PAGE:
BTO migration blog

Spring and autumn are exciting times for anyone who watches birds. Here on this blog we will make predictions about when to expect migrant arrivals and departures, so that you know when and where to see these well-travelled birds.

Tuesday, 1 November 2011

It's far from over yet!

With the wind having a small amount of east in it on Friday afternoon (and through to at least lunchtime on Saturday), in the south-east and East Anglia at least, it was looking good for birds to arrive from across the North Sea and from further east. We were not to be disappointed.

Linnet by Jill Pakenham

Saturday morning saw a good arrival of Fieldfares, with flocks of over 1,000 birds recorded at some localities. These were accompanied by smaller numbers of Redwings and finches, mainly Linnets, Chaffinches and Goldfinches. We will have to wait a bit longer to see if this winter will be a Brambling winter; so far only a small number have arrived.

There are still a few Swallows and House Martins around, and both species were recorded on migration watches on the east coast this weekend,heading south of course.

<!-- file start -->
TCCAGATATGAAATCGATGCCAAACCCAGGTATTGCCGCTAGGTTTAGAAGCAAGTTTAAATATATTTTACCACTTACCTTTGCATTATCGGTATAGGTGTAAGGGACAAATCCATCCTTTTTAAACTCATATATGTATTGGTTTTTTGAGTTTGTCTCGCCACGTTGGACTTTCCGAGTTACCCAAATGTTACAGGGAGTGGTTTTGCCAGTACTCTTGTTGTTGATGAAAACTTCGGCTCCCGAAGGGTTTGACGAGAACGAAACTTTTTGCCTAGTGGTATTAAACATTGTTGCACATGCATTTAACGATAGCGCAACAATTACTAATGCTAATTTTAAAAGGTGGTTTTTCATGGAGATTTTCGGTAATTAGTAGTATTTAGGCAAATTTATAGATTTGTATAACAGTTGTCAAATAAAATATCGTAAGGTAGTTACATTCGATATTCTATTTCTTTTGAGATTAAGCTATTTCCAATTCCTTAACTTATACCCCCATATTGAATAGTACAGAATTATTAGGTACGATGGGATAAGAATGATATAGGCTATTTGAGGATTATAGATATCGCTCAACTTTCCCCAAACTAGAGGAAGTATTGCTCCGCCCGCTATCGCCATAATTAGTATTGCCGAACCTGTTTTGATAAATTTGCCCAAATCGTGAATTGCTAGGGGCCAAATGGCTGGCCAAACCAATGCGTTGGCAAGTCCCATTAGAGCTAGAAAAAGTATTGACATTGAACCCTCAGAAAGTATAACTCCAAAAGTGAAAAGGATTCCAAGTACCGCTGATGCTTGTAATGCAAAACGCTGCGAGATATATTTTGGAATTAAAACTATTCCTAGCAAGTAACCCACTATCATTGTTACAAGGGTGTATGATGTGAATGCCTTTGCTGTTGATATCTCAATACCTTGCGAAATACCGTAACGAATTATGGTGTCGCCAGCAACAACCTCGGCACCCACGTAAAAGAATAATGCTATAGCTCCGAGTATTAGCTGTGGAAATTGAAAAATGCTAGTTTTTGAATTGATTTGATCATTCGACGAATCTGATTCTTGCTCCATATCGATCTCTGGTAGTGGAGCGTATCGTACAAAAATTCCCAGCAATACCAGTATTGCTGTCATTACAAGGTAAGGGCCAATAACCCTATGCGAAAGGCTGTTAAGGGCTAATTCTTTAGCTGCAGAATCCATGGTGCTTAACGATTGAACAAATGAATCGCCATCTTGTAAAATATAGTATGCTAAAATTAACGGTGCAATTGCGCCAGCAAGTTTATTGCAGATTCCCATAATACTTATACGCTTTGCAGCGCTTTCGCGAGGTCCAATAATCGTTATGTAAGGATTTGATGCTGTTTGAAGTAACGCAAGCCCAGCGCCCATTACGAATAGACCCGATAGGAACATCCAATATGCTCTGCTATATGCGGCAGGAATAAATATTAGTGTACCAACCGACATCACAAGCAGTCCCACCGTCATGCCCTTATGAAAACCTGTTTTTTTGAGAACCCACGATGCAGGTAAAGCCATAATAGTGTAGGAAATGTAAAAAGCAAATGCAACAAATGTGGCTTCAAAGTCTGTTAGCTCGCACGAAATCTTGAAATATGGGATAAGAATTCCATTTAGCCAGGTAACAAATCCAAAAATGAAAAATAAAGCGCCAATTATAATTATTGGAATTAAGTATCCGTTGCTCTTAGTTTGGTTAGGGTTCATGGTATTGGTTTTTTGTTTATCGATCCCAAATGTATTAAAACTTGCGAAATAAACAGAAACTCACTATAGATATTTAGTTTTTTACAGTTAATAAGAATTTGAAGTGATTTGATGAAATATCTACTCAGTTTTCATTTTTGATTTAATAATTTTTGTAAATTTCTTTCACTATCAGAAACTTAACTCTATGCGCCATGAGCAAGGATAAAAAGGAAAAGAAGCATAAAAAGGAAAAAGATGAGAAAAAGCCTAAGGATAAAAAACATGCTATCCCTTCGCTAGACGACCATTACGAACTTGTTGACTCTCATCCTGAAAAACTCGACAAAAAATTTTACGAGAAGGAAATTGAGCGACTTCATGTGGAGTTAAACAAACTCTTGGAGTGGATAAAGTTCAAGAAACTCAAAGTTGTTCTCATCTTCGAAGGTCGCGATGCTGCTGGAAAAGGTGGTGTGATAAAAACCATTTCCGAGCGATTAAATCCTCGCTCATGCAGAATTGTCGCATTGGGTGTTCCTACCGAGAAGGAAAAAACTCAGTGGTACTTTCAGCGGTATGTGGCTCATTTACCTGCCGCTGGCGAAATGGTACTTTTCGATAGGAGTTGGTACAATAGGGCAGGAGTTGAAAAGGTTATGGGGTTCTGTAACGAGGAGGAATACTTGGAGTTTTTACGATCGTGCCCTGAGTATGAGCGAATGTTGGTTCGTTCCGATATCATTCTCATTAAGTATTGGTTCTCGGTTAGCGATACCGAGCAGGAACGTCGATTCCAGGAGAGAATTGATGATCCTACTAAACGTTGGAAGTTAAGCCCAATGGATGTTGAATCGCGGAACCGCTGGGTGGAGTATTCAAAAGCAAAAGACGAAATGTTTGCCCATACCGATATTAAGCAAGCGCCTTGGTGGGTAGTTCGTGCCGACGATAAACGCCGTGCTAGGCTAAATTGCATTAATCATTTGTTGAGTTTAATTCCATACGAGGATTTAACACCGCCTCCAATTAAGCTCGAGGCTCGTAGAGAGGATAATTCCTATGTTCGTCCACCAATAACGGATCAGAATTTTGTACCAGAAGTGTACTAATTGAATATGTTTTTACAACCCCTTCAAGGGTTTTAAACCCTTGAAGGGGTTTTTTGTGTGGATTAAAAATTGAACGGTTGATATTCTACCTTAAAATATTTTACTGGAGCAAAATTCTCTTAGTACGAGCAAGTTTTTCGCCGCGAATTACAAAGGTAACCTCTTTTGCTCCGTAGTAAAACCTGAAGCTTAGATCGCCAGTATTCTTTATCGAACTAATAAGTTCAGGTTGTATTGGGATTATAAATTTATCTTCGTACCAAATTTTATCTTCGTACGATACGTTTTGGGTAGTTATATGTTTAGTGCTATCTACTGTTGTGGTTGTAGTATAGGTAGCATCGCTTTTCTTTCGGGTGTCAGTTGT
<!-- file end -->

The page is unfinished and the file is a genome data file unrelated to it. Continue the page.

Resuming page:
Eastern Crowned Warbler by Mike Beatley

Although we were expecting birds from the east this weekend, it was the rarities that grabbed the headlines with the multiple arrival of Pallas’s and Yellow-browed Warblers. At least eleven of the former and around thirty of the latter were found between Shetland and Scilly. A Steppe Grey-Shrike also turned up in Shropshire but is was Hertfordshire that set rarity hunters pulses racing with the appearance in a mist net of Britain’s second ever Eastern Crowned Warbler. Sadly, upon release this bird was not seen again. Eastern Crowned Warbler breeds from eastern Siberia through to south-eastern China, Korea and Japan, and winters in south-east Asia south to Indonesia.

With the wind set to turn easterly again from mid-week we could be in for another busy weekend. With light north-easterlies forecast for Saturday Woodpigeons should begin to move across the country. This can at times be spectacular with flocks of birds tens-of thousands strong heading south-west. Nobody is quite sure where these birds are coming from but one popular theory is that the majority of these birds are continental birds that are cutting the corner on their way to France.

Goldeneye by Edmund Fellowes

Pochard and Goldeneye may well also take the conditions as a cue to get moving, although temperatures are still quite high in Eastern Europe, so we might have to wait until these drop before we see any appreciable movement of these diving ducks.

The weather conditions ought to be good for Starlings and Woodcock too, and who knows we may yet see more far-eastern waifs and strays.

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